Thursday, November 3, 2011

Thandie Newton Takes 'Vogue' to Task for Lack of Black Women on the Cover

There is no doubt that actress Thandie Newton is not only incredibly beautiful, but accomplished; however, like many other women of colour, she finds herself unable to grace the cover of 'Vogue' magazine.  In an interview with Pride Magazine, she had the following to say according to Huffpo:
"Don't get me started on black people being on the cover of big magazines. It's so preposterous. I mean, I've been on the cover of Harper's Bazaar four times; I've been on the cover of InStyle four times, but Vogue, not once."

"And people say to me, I mean literally, people have said to me, 'What have you got against Vogue that you don't want to be on their cover?' And I just laugh."

"They [Vogue] don't feel the need to represent because it doesn't make any sense to them. It's just baffling to me, but as usual America will dictate the ways things go and a magazine like Vogue will just follow America," she said. "But it's like, don't you want to trail blaze?"
Vogue does not feel any pressure to have equal representation for women of colour because the media, just like every other social institution, aids in the maintenance of White supremacy.  We have seen time and time again that women of colour are denied coverage that White women so easily get, and when they do finally make the cover of a magazine, they have to worry that the image will be so lightened that they will be unrecognizable.  Women of colour are also repeatedly denied the opportunity for meaningful acting parts, but they sure are deemed desirable when the part of a maid is available. Even Thandie once played the role of a maid, in Interview with the Vampire, starring Brad Pitt and Tom Cruise.

Race is a large determinant of who gets positive attention in the media.  When it comes to women, there can be no doubt that White women still represent what it is to be 'woman'.  They are held up as the most talented, attractive, maternal, sexy etc., while Black women are still relegated to the place of the world's unwoman.  The fact that White women continue to gain from the othering of women of colour, means that though many supposedly fight for equality, they are not moved as a group to recognize their racial privilege, or defend us.

Thandie is not the only woman of colour to talk about the erasure in fashion magazines like Vogue.  Despite the big splash that an all Black version of Italian Vogue a few years ago, Black women are continually relegated to the sidelines.  A simple look at the catwalk, shows that White women continue to be overrepresented in fashion shows.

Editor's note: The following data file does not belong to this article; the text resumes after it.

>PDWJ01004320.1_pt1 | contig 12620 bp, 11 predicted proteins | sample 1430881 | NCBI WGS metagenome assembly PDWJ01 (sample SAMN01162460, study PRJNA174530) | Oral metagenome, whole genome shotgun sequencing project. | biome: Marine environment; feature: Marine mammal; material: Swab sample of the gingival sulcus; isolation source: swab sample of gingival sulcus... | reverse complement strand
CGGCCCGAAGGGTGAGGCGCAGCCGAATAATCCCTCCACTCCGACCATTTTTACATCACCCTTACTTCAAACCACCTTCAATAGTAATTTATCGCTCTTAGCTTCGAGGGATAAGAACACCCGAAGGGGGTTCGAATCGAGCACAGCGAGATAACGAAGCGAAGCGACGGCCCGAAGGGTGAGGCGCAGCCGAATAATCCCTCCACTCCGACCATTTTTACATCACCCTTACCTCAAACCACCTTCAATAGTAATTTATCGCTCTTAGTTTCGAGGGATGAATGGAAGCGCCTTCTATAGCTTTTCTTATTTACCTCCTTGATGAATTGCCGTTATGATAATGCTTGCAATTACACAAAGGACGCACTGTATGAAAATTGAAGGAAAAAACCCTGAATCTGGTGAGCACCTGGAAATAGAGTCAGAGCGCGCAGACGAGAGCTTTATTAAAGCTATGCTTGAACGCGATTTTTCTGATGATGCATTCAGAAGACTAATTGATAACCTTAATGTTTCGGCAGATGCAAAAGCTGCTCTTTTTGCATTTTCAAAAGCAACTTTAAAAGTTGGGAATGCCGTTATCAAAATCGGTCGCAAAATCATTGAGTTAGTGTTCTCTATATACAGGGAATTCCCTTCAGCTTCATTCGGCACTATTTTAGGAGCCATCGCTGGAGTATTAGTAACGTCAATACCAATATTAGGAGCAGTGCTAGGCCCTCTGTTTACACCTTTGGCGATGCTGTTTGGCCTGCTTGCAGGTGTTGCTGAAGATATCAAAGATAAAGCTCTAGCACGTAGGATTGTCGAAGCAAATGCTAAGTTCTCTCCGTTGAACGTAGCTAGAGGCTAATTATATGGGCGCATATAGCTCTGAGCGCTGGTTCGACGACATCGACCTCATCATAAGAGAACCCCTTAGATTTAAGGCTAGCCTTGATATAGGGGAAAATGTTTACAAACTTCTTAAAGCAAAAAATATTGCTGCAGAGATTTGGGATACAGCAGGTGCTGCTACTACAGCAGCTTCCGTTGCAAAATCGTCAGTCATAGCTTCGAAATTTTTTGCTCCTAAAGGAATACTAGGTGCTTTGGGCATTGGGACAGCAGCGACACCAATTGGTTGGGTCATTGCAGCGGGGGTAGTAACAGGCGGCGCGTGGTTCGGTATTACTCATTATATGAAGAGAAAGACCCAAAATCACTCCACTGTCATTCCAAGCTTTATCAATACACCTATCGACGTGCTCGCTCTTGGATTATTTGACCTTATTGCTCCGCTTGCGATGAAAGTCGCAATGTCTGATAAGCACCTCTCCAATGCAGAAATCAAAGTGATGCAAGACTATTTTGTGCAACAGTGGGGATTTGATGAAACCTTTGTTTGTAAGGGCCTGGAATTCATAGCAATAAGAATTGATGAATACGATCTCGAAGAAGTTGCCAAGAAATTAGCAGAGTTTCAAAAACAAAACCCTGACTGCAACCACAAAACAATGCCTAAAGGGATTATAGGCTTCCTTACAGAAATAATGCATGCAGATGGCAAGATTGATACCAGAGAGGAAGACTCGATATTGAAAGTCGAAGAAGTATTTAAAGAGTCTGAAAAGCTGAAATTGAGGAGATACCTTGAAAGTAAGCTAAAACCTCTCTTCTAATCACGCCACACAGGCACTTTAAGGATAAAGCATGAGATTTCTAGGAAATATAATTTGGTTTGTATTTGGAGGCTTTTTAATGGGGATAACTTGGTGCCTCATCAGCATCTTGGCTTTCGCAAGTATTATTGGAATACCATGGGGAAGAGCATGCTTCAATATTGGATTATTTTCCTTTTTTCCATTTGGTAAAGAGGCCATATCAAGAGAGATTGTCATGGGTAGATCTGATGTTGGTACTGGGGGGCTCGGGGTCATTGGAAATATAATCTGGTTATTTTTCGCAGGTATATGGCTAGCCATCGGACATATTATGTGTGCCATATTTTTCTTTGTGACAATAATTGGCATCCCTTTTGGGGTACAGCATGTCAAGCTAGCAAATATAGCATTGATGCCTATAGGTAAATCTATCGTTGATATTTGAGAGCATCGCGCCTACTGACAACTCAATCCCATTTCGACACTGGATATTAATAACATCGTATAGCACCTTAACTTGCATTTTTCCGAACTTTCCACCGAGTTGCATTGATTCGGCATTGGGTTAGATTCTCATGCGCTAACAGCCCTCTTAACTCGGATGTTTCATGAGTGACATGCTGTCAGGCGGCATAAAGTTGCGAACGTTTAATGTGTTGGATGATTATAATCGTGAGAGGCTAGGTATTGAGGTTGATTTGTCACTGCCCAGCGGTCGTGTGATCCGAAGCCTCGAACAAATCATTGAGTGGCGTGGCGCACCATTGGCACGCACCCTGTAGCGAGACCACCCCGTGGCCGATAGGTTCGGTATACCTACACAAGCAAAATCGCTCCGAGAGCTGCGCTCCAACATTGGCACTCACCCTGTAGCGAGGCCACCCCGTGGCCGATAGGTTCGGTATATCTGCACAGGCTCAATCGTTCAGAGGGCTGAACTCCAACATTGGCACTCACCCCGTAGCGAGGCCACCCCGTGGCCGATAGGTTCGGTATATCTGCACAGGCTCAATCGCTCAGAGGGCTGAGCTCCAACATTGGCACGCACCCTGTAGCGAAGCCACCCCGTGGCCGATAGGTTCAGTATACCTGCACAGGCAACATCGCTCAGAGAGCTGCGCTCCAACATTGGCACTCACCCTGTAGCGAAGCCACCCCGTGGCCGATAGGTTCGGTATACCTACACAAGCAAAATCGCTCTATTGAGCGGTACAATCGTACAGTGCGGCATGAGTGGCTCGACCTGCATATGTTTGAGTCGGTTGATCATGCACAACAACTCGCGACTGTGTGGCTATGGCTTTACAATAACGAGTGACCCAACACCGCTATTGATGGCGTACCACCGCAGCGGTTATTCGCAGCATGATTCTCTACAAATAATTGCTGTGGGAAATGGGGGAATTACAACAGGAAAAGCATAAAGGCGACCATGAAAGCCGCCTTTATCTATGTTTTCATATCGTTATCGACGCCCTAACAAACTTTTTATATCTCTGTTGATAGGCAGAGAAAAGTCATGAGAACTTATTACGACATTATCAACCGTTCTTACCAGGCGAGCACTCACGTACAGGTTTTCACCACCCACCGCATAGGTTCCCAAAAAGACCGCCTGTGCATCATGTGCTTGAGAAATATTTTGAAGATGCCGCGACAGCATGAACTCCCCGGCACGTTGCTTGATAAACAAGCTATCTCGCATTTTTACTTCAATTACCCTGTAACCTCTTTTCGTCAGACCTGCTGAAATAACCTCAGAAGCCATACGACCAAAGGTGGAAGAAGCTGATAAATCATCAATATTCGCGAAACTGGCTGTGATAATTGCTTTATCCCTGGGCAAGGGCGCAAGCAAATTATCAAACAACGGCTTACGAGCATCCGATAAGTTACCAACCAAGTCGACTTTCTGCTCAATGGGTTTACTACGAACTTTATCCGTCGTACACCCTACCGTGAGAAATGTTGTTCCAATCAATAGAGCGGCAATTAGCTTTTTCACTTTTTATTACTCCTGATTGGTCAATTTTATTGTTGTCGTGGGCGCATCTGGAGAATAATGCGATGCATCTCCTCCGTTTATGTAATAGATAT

Unfortunately too often, people cite the exception to the rule rather than the rule.  Putting women like Michelle Obama on the cover does not negate the fact that women of colour are rarely featured, nor does it stand as proof that the fashion industry, or Vogue magazine is not racist. Erasure is a form of covert racism that is practiced on a daily basis.  The very same people who would never dream of using a racial slur, have no problem excluding Black women, or actively denying us good and fair representation. 

The common response to this is that Blacks should start our own magazines, if we want representation, but the truth of the matter is that a magazine is not an easy undertaking to start. No matter how talented a person is, the start up capitol is still necessary and since we know that Blacks are economically disenfranchised, the very idea that Blacks should just start our own separate magazines is ridiculous.  We don't exist on a level playing field, and this why proposals such as this, as a way to deal with erasure and racism is quite simply ridiculous.

I personally don't read Vogue, because I am not interested in fashion, and I certainly would not support a magazine that cannot be arsed to have someone who looks like me appear on even a semi-regular schedule; however, I recognize what this lack of exposure is doing to young Black women.  There is a reason why even today despite all the gains of the Black community, that Black children continue to prefer the White doll.  Everywhere they look, everything that is constructed as good, pure and beautiful is White.  From the television shows that they watch, to billboard and magazine covers they are shown, to be White is to be worthy of attention and adoration.  No matter how hard a parent tries to invest a child with racial pride, they are fighting the institution of White supremacy, which is determined to enforce the exact opposite. We need Black women on the covers of magazines like Vogue, if our children are ever to see themselves as valuable.  We need these covers to dispel the idea that Black women are just born unattractive.  There is absolutely nothing neutral about erasure and until we address the fact that it essentially amounts to a value judgement based in racist ideals, we are going to continue to have a divided society in which some people are privileged over others, simply based in the Whiteness of their skin.